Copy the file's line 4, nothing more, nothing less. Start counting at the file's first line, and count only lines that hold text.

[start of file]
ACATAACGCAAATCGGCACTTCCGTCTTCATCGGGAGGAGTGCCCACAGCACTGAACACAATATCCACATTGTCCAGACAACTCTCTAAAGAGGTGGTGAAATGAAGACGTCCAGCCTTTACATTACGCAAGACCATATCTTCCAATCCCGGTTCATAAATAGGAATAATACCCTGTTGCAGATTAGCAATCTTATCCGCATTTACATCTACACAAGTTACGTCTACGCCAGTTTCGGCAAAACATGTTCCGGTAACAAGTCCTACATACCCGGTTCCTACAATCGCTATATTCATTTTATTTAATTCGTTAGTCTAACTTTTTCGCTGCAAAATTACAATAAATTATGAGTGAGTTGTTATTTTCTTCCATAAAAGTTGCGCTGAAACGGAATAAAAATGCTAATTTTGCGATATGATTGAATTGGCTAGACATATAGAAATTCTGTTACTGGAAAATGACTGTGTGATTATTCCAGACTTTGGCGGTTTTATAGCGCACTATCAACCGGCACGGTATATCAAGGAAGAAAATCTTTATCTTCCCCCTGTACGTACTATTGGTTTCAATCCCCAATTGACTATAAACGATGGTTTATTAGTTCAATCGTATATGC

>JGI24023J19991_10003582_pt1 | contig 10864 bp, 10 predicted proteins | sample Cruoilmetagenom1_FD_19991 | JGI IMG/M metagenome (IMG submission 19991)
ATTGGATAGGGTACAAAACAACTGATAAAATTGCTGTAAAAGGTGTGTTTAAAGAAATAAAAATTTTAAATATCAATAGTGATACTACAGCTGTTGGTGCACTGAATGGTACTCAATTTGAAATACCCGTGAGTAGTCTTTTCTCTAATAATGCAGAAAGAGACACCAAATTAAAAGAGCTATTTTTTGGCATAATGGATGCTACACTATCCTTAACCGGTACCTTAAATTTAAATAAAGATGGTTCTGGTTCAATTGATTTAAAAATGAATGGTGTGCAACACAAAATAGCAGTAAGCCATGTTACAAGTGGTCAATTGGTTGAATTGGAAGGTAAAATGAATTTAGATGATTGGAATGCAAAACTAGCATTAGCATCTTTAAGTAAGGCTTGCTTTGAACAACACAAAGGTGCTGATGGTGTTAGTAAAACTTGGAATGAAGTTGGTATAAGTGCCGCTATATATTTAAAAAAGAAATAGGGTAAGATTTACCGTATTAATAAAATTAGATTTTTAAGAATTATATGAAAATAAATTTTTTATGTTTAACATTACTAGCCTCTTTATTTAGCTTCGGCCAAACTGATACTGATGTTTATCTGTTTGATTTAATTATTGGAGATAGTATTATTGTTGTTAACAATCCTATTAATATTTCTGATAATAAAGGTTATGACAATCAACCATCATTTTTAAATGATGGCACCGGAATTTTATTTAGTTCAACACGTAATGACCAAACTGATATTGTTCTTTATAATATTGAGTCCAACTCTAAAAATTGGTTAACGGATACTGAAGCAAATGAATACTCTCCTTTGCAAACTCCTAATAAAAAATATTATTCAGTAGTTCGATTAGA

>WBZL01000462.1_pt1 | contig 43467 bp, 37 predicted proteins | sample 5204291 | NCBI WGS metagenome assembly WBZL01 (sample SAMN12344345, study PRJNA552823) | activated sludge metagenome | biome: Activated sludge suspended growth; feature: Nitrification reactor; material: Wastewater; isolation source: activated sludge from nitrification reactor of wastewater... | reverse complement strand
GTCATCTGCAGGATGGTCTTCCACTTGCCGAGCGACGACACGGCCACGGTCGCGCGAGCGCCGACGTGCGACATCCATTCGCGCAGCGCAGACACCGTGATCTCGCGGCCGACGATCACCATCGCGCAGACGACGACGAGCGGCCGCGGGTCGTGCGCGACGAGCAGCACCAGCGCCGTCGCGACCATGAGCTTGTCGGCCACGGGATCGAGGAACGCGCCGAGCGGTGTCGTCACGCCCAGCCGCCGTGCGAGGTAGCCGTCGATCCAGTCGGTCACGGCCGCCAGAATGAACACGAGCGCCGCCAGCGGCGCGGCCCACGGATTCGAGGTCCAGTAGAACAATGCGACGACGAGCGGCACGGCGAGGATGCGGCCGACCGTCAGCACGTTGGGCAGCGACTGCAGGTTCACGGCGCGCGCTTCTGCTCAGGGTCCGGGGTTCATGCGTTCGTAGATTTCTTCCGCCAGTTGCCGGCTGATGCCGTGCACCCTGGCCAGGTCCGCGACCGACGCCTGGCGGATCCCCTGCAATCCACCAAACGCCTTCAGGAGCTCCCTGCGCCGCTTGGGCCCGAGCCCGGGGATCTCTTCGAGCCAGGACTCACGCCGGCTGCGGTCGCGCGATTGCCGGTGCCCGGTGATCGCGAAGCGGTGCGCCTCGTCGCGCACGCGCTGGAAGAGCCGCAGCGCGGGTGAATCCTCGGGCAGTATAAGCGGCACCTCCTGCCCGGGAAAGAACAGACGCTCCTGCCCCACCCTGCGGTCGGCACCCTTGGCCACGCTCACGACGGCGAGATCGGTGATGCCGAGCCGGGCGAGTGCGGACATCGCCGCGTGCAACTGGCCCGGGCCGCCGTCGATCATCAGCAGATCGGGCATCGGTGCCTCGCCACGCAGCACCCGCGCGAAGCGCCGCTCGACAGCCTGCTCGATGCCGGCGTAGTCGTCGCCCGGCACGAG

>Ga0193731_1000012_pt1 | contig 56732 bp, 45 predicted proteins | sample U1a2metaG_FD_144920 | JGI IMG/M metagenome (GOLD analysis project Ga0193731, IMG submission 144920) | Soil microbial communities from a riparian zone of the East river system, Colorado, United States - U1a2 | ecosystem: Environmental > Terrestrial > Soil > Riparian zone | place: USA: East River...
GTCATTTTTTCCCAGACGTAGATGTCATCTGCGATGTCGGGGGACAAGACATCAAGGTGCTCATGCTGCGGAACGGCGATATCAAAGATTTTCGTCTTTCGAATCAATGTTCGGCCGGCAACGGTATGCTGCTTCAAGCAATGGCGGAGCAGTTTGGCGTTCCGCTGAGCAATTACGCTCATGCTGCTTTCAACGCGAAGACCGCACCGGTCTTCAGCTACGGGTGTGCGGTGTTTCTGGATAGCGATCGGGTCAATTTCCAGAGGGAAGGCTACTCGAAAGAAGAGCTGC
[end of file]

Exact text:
>WBZL01000462.1_pt1 | contig 43467 bp, 37 predicted proteins | sample 5204291 | NCBI WGS metagenome assembly WBZL01 (sample SAMN12344345, study PRJNA552823) | activated sludge metagenome | biome: Activated sludge suspended growth; feature: Nitrification reactor; material: Wastewater; isolation source: activated sludge from nitrification reactor of wastewater... | reverse complement strand